Modelled on the Global Dairy Trade Events (GDT) platform, the Natural Fibre Exchange (NFX) is scheduled to go live with its first trading event on 22 May 2018.

NFX Ltd shareholders Wools of New Zealand Ltd (WNZ) and Alliance Group have teamed with CRA International (CRA), an acknowledged leader in online trading platforms. CRA, which also designed and manages the GDT platform, has developed and will manage the NFX platform. . . 

Short and long-lived gases need separate regulatory baskets – Keith Woodford:

A key issue for New Zealand is how to meet the Paris commitments for greenhouse gas (GHG) emissions. Fundamental to any analysis is the different attributes of long-lived and short-lived gases.  In particular, how should methane be accounted for, and how should it be brought into any emission trading scheme?

Back in 2016, current Commissioner of the Environment Simon Upton raised the importance of placing short-lived gases in a different regulatory ‘basket’ from long-lived gases. Remarkably, our rural leaders appear to have failed to pick up on the importance of this issue.  

More than any other country in the world, NZ’s gross emissions are influenced by methane-producing ruminant animals. No other developed country has a comparable emission profile, with the arguable exception of Uruguay. . . 

Cheaper lab meat to put pressure on farmers by vying with mince and other red meat cuts – Jill Galloway:

New Zealand farmers are in danger of becoming redundant as synthetic meat took consumers away from red meat, says a strategic science expert.

Dr Anna Campbell, managing director of agribusiness consulting company AbacusBio, said synthetic meats would get cheaper and global consumers would choose them because of their light environmental impact and zero animal treatment.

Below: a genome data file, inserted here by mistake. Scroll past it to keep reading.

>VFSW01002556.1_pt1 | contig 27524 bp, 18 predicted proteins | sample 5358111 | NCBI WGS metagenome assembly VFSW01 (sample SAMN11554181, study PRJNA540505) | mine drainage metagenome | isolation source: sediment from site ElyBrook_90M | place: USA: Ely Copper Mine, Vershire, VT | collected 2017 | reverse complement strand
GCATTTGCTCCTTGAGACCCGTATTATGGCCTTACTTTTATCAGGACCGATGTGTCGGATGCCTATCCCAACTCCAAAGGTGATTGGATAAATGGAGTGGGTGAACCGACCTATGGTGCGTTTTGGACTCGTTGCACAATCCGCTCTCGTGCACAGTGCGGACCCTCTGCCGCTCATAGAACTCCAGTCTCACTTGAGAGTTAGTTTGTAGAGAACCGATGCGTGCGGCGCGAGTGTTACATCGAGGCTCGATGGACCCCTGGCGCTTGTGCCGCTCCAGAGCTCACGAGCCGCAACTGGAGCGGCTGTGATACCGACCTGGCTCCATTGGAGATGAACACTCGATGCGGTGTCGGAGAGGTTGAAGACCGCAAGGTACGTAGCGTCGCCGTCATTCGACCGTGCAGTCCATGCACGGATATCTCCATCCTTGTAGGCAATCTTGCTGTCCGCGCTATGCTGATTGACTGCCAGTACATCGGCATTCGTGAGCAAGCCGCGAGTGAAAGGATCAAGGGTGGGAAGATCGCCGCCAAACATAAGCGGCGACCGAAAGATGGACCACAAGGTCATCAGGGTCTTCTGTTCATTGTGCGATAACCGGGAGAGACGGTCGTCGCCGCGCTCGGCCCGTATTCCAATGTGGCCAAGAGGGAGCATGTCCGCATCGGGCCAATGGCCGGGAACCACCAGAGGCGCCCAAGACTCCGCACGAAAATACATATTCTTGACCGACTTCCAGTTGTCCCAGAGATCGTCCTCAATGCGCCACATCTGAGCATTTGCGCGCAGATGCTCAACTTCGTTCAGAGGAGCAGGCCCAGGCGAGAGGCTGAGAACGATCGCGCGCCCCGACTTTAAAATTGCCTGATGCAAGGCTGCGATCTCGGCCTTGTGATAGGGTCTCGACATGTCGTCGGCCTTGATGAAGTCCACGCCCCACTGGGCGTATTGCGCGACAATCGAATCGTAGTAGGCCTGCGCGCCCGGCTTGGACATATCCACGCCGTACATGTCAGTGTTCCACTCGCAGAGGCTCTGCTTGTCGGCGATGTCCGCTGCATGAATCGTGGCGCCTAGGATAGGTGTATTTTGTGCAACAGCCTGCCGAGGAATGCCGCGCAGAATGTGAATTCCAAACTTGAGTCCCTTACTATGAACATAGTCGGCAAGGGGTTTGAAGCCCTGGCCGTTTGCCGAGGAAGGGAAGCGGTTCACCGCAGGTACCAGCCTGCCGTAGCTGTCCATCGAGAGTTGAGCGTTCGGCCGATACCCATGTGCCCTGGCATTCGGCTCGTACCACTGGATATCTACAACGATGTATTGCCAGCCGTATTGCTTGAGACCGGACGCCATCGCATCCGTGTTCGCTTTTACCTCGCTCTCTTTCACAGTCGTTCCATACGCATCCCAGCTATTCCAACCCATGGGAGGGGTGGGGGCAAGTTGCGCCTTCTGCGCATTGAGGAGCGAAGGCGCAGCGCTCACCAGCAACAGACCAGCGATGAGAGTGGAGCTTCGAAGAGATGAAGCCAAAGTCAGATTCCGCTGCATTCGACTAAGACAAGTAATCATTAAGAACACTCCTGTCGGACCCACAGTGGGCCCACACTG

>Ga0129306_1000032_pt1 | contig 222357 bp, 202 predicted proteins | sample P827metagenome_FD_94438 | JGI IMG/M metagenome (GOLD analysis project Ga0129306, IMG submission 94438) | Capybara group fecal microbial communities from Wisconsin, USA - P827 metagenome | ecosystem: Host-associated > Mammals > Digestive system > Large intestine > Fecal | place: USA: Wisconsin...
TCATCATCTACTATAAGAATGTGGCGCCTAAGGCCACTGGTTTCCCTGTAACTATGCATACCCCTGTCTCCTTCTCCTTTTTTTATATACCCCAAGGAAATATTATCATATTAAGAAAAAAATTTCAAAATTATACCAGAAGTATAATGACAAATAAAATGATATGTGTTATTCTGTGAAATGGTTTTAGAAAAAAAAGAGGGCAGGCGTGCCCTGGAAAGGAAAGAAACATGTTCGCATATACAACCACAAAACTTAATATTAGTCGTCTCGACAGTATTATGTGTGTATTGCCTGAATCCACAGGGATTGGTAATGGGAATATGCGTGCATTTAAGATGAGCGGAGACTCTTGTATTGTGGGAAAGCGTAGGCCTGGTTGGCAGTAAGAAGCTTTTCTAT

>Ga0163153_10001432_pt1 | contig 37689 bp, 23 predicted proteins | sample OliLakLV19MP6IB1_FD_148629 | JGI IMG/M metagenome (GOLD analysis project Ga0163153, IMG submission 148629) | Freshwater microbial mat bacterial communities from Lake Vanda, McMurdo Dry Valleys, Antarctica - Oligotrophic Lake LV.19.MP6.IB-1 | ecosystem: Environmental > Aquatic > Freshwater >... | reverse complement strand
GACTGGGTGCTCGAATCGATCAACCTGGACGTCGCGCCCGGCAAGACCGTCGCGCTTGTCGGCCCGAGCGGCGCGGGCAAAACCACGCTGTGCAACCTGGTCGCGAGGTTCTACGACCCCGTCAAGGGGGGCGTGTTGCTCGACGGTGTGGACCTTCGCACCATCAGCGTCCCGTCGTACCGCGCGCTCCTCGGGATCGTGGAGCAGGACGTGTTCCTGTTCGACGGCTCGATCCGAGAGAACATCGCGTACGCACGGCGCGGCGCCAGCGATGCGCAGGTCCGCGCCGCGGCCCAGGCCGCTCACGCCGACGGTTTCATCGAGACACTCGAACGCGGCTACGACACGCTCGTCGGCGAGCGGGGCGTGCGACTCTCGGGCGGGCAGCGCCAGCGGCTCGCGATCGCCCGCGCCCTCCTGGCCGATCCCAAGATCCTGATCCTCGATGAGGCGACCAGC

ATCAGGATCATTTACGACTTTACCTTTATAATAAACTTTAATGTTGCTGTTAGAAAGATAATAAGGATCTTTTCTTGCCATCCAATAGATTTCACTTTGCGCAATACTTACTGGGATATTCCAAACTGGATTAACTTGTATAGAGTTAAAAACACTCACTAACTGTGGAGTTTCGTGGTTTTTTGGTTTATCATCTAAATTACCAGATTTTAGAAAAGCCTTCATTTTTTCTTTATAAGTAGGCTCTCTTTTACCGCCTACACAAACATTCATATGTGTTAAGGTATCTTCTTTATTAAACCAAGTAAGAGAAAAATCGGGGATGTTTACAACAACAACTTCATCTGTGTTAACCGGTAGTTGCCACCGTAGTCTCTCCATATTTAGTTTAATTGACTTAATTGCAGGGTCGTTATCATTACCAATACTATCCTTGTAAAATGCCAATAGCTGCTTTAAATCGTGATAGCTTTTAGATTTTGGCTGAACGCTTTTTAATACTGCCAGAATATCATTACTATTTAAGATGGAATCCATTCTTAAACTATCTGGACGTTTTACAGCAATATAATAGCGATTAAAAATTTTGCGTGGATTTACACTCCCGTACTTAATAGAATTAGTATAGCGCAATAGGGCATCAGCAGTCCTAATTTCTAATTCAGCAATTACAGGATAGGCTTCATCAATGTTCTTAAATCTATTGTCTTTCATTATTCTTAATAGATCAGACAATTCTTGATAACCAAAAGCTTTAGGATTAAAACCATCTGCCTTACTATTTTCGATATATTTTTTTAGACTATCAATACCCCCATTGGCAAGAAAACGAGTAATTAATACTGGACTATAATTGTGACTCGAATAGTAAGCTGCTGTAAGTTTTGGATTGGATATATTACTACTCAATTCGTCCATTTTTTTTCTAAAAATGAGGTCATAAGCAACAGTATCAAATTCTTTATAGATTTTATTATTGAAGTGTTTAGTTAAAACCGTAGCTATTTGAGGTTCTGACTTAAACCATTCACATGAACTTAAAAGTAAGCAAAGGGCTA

Campbell was a key speaker talking to about 180 farmers and agribusiness people at the AgInnovation conference in Palmerston North on Wednesday.

“At the moment, synthetic meat-makers take some cells, some blood and other things, spin it around, and get mince.  It’s mince for hamburger patties that is spat out. It is expensive at the moment, but the companies will scale it up and make it cheap.”  . . 

Age not wearing this farmer – Peter Burke:

Moyra Bramley was born in 1933, the year Sir Apirana Ngata and Lord Bledisloe inaugurated the Ahuwhenua Trophy to recognise excellence in Maori farming — now Ms Bramley has at least a 50/50 chance of winning that trophy.

Bramley is in the running for her role as chairwoman of the Onuku Maori Lands Trust, one of two finalists in the competition. 

Onuku’s entry in the competition is its 72ha Boundary Road dairy unit is near Lake Rotomahana, 30km south of Rotorua. It is one of four farms run by the trust.  . . 

Looking into using drones differently – Mark Price:

Wanaka beekeeper Daniel Schweizer is investigating a use for drones that is yet to catch on in New Zealand.

He can see potential for “spray drones” that target weeds in difficult-to-get-to places in the high country.

The weeds would include gorse, broom and wilding pines.

“The only options at the moment are a helicopter and a man with a knapsack, and one is $20 an hour and one is $2000 an hour,” he said. . . 

Drought will bring more crop disease scientists warn:

New Zealand’s land-based primary industries need to get ready for more, and more serious, crop disease as climate change causes more and longer droughts, according to new research.

In the journal Australasian Plant Pathology, the authors say that climate change is expected to bring more droughts in many parts of New Zealand, and more droughts are “likely to increase the severity of a wide range of diseases affecting the plant-based productive sectors”.

Scientists from the Bio-Protection Research Centre, Scion, Lincoln University, AUT University, Landcare Research, and the University of Auckland analysed the potential impact of climate-change-induced drought on several commercial plants and their diseases. . .